Image copyright © by Marcus Trahan


(Germany, 2003)

Making a tearjerker with the Holocaust as the background ought to be as easy as making a comedy in a banana cream pie factory. So why aren’t I crying?

For one thing, it’s too long. Needlessly long, with lingering shots that could have been cut by half. For another, it can’t decide which story it wants to tell. It keeps jumping back and forth between present day and the past, and even in the past the story is confusing.

And because it’s so slow, I have time to mull over some odd things.

It concerns a bit of history I didn’t know about, which is that Jewish spouses of Aryans were not rounded up in Germany with the rest. They were harassed and used as slave labor, but not sent to the camps. Then, in 1943, they were rounded up. The spouses mounted what was probably the only successful civil protest in the Nazi era, and eventually the spouses were released. So what we see is a lot of Aryan women standing silently outside the prison, and I wonder, Why should I care? I mean, I care about any injustice, but what about the 6 million others who weren’t so lucky as to have married an Aryan?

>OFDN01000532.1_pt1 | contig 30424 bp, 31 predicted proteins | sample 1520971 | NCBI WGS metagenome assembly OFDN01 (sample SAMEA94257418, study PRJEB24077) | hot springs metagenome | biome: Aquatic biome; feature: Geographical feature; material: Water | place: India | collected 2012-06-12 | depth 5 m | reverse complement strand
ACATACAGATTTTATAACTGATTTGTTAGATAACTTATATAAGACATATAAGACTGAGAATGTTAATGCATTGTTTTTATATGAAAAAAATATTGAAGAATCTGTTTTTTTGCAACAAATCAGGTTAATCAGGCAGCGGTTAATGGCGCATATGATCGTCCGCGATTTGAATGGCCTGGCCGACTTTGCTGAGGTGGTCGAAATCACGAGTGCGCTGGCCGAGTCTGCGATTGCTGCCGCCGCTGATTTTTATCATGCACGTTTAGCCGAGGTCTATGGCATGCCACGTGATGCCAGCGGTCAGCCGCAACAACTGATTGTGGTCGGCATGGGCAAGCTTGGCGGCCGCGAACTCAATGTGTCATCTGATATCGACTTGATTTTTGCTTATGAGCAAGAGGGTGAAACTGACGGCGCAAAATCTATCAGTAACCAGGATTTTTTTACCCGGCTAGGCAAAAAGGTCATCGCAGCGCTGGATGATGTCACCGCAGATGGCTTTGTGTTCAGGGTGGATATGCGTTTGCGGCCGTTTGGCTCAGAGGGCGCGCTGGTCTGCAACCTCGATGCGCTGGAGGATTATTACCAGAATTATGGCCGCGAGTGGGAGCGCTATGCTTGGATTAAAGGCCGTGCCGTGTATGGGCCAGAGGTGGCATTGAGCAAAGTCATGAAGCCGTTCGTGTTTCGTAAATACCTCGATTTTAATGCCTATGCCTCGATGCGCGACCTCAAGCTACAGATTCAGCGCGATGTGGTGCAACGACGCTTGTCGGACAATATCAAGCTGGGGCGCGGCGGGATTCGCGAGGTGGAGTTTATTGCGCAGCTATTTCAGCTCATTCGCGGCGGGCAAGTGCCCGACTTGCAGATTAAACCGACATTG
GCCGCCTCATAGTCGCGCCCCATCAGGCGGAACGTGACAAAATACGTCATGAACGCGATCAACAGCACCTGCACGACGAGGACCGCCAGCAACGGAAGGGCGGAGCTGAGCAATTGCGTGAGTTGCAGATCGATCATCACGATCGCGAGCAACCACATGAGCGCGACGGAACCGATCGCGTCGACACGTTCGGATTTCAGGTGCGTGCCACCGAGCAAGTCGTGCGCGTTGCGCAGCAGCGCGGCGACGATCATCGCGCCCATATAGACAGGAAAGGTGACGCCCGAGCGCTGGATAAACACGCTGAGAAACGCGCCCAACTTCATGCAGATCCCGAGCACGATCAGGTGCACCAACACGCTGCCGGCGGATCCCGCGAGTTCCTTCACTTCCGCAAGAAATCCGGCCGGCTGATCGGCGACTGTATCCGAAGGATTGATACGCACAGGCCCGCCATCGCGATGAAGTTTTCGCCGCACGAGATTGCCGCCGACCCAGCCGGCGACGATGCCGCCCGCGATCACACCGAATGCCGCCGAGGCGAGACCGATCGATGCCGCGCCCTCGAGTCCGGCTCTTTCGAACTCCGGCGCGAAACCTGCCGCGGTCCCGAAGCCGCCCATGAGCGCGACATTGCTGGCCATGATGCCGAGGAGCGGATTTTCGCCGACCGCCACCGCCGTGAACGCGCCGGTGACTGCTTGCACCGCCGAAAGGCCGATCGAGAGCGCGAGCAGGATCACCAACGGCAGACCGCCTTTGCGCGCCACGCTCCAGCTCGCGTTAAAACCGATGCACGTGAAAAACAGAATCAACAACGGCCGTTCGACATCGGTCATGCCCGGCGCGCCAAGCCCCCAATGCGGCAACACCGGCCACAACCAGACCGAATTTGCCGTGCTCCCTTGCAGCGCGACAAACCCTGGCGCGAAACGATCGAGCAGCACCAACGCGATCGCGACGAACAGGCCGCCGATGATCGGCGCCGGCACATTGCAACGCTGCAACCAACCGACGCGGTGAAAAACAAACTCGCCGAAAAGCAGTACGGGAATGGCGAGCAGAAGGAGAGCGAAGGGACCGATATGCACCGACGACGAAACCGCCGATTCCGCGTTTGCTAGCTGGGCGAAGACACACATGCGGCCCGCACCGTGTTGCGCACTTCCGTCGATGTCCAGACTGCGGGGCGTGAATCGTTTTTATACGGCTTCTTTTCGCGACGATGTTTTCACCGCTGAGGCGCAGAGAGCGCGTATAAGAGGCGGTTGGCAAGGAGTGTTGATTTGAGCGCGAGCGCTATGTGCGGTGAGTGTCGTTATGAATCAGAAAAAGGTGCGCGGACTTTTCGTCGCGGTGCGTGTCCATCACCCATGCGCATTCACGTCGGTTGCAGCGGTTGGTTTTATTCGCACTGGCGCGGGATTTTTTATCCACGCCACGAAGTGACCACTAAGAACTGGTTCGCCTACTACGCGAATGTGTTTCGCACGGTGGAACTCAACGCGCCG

Then I begin to notice that all the Germans I see except those actually in uniform—and quite a few of those, come to think of it—are not really Nazis, not in their hearts. The worst you can say for most of them is that they’re going along. Where are the millions and millions of German civilians who loved Hitler, who were bone-deep Nazis and Jew-haters? They hardly make an appearance.

The worst thing that happens in this film is that the heroine is forced to fuck Joe Goebbels, which is certainly distasteful but hardly even ranks among the things other people had to do to get by. Think of the Jews whose job it was to cart the corpses from the gas chambers to the ovens. Shit, I’d fuck Goebbels to avoid that duty.